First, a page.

You would still make a Super-16 contact answer print to determine the printer light values before you made the direct blow-up to 35mm. The trick is to make these scene to scene corrections in the optical printer while making the blow-up simultaneously, which is why few labs offer the service. Most would rather work from a color-timed Super-16 IP and then blow that up to a 35mm IN, then make contact prints.
  • 0

#4 Mitch Gross

Mitch Gross
  • Basic Members
  • PipPipPipPip
  • 2873 posts
  • Cinematographer

Posted 01 September 2008 - 01:09 AM

Actually, DuArt Lab in NY likes to get to a 35 IP right away with most of the timing baked in and I agree. Get to 35mm as early as possible for the best possible grain & resolution.

As for direct blowups, I've done a bunch but it's been a few years. The only reason to do it is for a low budget feature that needs a festival print and can't afford the whole IP/IN stage and is hoping to have a distributor float that cost later on.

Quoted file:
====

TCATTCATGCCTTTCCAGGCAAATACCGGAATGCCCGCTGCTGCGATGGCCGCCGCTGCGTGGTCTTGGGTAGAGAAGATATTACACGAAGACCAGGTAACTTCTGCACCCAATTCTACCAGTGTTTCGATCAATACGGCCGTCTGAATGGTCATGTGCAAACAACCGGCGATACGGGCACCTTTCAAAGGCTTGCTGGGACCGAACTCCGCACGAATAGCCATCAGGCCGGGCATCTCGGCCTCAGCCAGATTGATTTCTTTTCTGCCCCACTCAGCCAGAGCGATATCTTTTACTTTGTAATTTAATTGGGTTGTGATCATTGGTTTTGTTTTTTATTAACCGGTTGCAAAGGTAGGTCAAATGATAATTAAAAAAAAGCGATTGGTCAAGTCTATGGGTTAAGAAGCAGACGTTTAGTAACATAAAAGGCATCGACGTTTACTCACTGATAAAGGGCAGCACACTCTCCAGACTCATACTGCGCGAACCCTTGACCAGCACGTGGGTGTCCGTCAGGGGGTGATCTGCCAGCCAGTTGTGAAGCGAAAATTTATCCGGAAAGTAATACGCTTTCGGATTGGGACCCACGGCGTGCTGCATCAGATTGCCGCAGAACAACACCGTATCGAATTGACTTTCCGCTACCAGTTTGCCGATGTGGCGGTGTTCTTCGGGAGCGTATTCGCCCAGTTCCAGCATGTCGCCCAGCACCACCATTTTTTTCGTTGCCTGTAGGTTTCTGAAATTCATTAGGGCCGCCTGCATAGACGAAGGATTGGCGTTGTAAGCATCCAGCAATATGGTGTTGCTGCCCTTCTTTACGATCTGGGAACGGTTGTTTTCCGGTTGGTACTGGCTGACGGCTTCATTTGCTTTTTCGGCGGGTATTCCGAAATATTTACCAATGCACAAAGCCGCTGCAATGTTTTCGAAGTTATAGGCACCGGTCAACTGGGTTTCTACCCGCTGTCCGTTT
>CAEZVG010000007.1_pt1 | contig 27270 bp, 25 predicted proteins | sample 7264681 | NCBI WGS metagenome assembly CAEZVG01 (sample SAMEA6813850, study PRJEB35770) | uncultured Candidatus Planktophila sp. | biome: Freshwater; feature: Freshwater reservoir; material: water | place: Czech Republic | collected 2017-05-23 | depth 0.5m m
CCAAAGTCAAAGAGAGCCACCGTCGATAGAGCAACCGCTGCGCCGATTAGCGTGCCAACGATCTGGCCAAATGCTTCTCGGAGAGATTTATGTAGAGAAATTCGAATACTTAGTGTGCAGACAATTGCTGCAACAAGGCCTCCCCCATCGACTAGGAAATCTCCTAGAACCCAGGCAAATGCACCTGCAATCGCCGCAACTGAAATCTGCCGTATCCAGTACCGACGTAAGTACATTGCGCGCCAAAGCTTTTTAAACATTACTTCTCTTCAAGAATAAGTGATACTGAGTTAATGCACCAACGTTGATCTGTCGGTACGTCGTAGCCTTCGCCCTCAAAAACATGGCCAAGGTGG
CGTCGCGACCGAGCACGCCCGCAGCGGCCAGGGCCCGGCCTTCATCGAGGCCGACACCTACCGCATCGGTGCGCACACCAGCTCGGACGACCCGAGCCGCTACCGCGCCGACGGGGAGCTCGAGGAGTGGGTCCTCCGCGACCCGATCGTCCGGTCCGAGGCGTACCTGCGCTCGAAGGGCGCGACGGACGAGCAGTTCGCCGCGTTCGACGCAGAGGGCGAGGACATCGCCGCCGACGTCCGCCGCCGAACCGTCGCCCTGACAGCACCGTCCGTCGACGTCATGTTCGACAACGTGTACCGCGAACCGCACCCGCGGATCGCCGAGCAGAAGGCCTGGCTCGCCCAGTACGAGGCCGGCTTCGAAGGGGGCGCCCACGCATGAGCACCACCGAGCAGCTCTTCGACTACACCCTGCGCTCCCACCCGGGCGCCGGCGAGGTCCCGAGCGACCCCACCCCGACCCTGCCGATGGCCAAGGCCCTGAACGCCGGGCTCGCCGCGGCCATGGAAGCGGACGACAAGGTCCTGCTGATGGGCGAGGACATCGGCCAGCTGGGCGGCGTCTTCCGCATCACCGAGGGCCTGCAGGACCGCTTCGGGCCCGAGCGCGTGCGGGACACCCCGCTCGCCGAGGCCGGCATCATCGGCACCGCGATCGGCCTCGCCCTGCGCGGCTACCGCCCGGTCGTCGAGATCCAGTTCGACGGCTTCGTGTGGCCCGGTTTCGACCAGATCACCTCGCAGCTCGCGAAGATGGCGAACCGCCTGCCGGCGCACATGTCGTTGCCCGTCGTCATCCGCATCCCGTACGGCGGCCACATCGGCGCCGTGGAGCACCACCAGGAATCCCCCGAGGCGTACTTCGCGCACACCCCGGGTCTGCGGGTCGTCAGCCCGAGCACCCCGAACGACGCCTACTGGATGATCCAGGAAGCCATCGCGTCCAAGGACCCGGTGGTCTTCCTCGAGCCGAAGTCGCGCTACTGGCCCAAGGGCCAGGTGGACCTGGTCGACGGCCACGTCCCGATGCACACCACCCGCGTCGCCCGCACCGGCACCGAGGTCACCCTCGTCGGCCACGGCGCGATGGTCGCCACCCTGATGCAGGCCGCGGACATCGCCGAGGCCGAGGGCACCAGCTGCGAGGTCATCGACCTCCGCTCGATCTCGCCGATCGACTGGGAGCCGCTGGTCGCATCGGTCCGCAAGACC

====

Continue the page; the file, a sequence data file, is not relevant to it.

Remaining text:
Zero cut is common but not absolutely necessary, and I would recommend against it if you can find a lab that will work around it. I did a feature about 15 years ago where we did a single-strand neg. cut with handles (meaning the shots were all the full length of the take) and the printer computer controlled shuttling back & forth through the flats. A couple of advantages to this system is that none of the neg. had to be cut in a way that would destroy any material that a re-edit may may you regret later, plus it allows you to use the same shot multiple times without needing to make dupe negs. Negatives are slightly higher costs and theoretically higher possibility of damage to the negative with all that shuttling around. It worked great for us but this was a long time ago and I don't know if they still even offer this service or if there may be anything better these days.

I know that DuArt and others are offering nice rates on scanning original neg., timing in a DI suite and then going straight to a single print if that's all that is required. With all of the handling and lineup charges that are often associated with chemical printing work, this might be very competitively priced these days.